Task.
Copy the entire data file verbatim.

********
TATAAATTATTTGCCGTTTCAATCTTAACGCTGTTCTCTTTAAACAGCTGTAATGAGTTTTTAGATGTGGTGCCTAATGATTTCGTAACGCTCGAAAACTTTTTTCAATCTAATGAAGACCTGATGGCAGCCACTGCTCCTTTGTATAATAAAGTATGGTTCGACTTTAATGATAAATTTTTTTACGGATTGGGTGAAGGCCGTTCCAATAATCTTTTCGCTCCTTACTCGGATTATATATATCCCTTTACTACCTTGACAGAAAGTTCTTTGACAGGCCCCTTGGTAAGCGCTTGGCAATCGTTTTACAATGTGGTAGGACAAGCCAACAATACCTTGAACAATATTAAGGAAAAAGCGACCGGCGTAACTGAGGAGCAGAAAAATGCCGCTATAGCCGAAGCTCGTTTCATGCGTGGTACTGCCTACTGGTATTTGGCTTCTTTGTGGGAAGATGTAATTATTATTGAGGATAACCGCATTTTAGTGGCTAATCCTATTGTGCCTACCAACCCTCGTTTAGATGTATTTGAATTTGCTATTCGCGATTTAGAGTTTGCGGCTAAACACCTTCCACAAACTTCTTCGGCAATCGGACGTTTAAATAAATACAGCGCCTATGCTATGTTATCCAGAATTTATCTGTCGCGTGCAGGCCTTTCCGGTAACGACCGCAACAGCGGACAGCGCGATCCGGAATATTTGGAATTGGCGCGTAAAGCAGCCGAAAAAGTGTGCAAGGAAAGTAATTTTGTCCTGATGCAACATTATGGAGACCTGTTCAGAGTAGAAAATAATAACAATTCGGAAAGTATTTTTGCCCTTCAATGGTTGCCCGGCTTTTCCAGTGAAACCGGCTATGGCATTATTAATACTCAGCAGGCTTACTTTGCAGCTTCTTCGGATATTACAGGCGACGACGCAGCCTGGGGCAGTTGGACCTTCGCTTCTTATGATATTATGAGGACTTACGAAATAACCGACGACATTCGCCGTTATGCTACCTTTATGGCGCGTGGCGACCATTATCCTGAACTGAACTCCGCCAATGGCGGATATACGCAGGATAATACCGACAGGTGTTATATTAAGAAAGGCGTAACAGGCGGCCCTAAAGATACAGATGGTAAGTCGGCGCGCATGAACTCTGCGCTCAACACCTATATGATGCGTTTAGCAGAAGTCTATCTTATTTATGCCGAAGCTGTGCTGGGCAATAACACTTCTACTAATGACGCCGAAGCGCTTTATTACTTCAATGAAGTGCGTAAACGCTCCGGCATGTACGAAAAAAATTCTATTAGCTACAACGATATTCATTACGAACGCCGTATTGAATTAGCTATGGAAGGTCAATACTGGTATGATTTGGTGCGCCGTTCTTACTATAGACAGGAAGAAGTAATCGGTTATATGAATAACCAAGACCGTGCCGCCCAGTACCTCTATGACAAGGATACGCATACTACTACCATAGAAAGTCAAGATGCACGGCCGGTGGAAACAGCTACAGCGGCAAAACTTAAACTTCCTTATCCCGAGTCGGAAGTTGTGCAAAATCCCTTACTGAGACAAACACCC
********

TATAAATTATTTGCCGTTTCAATCTTAACGCTGTTCTCTTTAAACAGCTGTAATGAGTTTTTAGATGTGGTGCCTAATGATTTCGTAACGCTCGAAAACTTTTTTCAATCTAATGAAGACCTGATGGCAGCCACTGCTCCTTTGTATAATAAAGTATGGTTCGACTTTAATGATAAATTTTTTTACGGATTGGGTGAAGGCCGTTCCAATAATCTTTTCGCTCCTTACTCGGATTATATATATCCCTTTACTACCTTGACAGAAAGTTCTTTGACAGGCCCCTTGGTAAGCGCTTGGCAATCGTTTTACAATGTGGTAGGACAAGCCAACAATACCTTGAACAATATTAAGGAAAAAGCGACCGGCGTAACTGAGGAGCAGAAAAATGCCGCTATAGCCGAAGCTCGTTTCATGCGTGGTACTGCCTACTGGTATTTGGCTTCTTTGTGGGAAGATGTAATTATTATTGAGGATAACCGCATTTTAGTGGCTAATCCTATTGTGCCTACCAACCCTCGTTTAGATGTATTTGAATTTGCTATTCGCGATTTAGAGTTTGCGGCTAAACACCTTCCACAAACTTCTTCGGCAATCGGACGTTTAAATAAATACAGCGCCTATGCTATGTTATCCAGAATTTATCTGTCGCGTGCAGGCCTTTCCGGTAACGACCGCAACAGCGGACAGCGCGATCCGGAATATTTGGAATTGGCGCGTAAAGCAGCCGAAAAAGTGTGCAAGGAAAGTAATTTTGTCCTGATGCAACATTATGGAGACCTGTTCAGAGTAGAAAATAATAACAATTCGGAAAGTATTTTTGCCCTTCAATGGTTGCCCGGCTTTTCCAGTGAAACCGGCTATGGCATTATTAATACTCAGCAGGCTTACTTTGCAGCTTCTTCGGATATTACAGGCGACGACGCAGCCTGGGGCAGTTGGACCTTCGCTTCTTATGATATTATGAGGACTTACGAAATAACCGACGACATTCGCCGTTATGCTACCTTTATGGCGCGTGGCGACCATTATCCTGAACTGAACTCCGCCAATGGCGGATATACGCAGGATAATACCGACAGGTGTTATATTAAGAAAGGCGTAACAGGCGGCCCTAAAGATACAGATGGTAAGTCGGCGCGCATGAACTCTGCGCTCAACACCTATATGATGCGTTTAGCAGAAGTCTATCTTATTTATGCCGAAGCTGTGCTGGGCAATAACACTTCTACTAATGACGCCGAAGCGCTTTATTACTTCAATGAAGTGCGTAAACGCTCCGGCATGTACGAAAAAAATTCTATTAGCTACAACGATATTCATTACGAACGCCGTATTGAATTAGCTATGGAAGGTCAATACTGGTATGATTTGGTGCGCCGTTCTTACTATAGACAGGAAGAAGTAATCGGTTATATGAATAACCAAGACCGTGCCGCCCAGTACCTCTATGACAAGGATACGCATACTACTACCATAGAAAGTCAAGATGCACGGCCGGTGGAAACAGCTACAGCGGCAAAACTTAAACTTCCTTATCCCGAGTCGGAAGTTGTGCAAAATCCCTTACTGAGACAAACACCC